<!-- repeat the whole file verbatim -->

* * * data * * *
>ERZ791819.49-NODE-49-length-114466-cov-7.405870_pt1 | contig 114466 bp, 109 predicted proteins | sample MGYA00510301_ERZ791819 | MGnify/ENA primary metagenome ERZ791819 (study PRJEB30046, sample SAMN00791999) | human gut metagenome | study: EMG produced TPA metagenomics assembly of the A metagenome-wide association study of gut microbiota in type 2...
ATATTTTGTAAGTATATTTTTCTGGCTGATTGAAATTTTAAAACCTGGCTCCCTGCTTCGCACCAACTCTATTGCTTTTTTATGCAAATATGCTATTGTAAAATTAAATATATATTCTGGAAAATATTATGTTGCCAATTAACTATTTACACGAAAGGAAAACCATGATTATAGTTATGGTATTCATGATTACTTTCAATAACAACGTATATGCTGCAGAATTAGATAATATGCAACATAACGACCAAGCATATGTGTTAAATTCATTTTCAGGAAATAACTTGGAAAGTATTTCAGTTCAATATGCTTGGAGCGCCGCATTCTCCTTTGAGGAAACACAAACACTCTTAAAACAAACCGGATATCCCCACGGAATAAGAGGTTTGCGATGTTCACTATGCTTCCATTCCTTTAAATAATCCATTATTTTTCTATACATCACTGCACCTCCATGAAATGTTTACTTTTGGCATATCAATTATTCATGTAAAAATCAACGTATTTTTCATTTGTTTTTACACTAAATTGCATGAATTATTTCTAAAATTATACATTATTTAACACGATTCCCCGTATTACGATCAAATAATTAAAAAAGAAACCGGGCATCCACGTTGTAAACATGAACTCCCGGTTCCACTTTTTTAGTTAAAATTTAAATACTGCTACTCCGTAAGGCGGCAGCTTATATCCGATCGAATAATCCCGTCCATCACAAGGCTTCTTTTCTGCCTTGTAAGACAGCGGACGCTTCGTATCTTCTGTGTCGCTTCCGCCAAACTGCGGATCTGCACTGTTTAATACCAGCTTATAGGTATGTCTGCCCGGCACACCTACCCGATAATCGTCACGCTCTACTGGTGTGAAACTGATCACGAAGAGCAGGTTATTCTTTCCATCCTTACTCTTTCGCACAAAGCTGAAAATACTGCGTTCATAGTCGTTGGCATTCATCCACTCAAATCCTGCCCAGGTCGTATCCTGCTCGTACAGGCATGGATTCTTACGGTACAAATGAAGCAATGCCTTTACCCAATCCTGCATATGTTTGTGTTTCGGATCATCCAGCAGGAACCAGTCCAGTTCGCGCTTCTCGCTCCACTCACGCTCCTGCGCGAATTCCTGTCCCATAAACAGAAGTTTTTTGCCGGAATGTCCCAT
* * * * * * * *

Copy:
>ERZ791819.49-NODE-49-length-114466-cov-7.405870_pt1 | contig 114466 bp, 109 predicted proteins | sample MGYA00510301_ERZ791819 | MGnify/ENA primary metagenome ERZ791819 (study PRJEB30046, sample SAMN00791999) | human gut metagenome | study: EMG produced TPA metagenomics assembly of the A metagenome-wide association study of gut microbiota in type 2...
ATATTTTGTAAGTATATTTTTCTGGCTGATTGAAATTTTAAAACCTGGCTCCCTGCTTCGCACCAACTCTATTGCTTTTTTATGCAAATATGCTATTGTAAAATTAAATATATATTCTGGAAAATATTATGTTGCCAATTAACTATTTACACGAAAGGAAAACCATGATTATAGTTATGGTATTCATGATTACTTTCAATAACAACGTATATGCTGCAGAATTAGATAATATGCAACATAACGACCAAGCATATGTGTTAAATTCATTTTCAGGAAATAACTTGGAAAGTATTTCAGTTCAATATGCTTGGAGCGCCGCATTCTCCTTTGAGGAAACACAAACACTCTTAAAACAAACCGGATATCCCCACGGAATAAGAGGTTTGCGATGTTCACTATGCTTCCATTCCTTTAAATAATCCATTATTTTTCTATACATCACTGCACCTCCATGAAATGTTTACTTTTGGCATATCAATTATTCATGTAAAAATCAACGTATTTTTCATTTGTTTTTACACTAAATTGCATGAATTATTTCTAAAATTATACATTATTTAACACGATTCCCCGTATTACGATCAAATAATTAAAAAAGAAACCGGGCATCCACGTTGTAAACATGAACTCCCGGTTCCACTTTTTTAGTTAAAATTTAAATACTGCTACTCCGTAAGGCGGCAGCTTATATCCGATCGAATAATCCCGTCCATCACAAGGCTTCTTTTCTGCCTTGTAAGACAGCGGACGCTTCGTATCTTCTGTGTCGCTTCCGCCAAACTGCGGATCTGCACTGTTTAATACCAGCTTATAGGTATGTCTGCCCGGCACACCTACCCGATAATCGTCACGCTCTACTGGTGTGAAACTGATCACGAAGAGCAGGTTATTCTTTCCATCCTTACTCTTTCGCACAAAGCTGAAAATACTGCGTTCATAGTCGTTGGCATTCATCCACTCAAATCCTGCCCAGGTCGTATCCTGCTCGTACAGGCATGGATTCTTACGGTACAAATGAAGCAATGCCTTTACCCAATCCTGCATATGTTTGTGTTTCGGATCATCCAGCAGGAACCAGTCCAGTTCGCGCTTCTCGCTCCACTCACGCTCCTGCGCGAATTCCTGTCCCATAAACAGAAGTTTTTTGCCGGAATGTCCCAT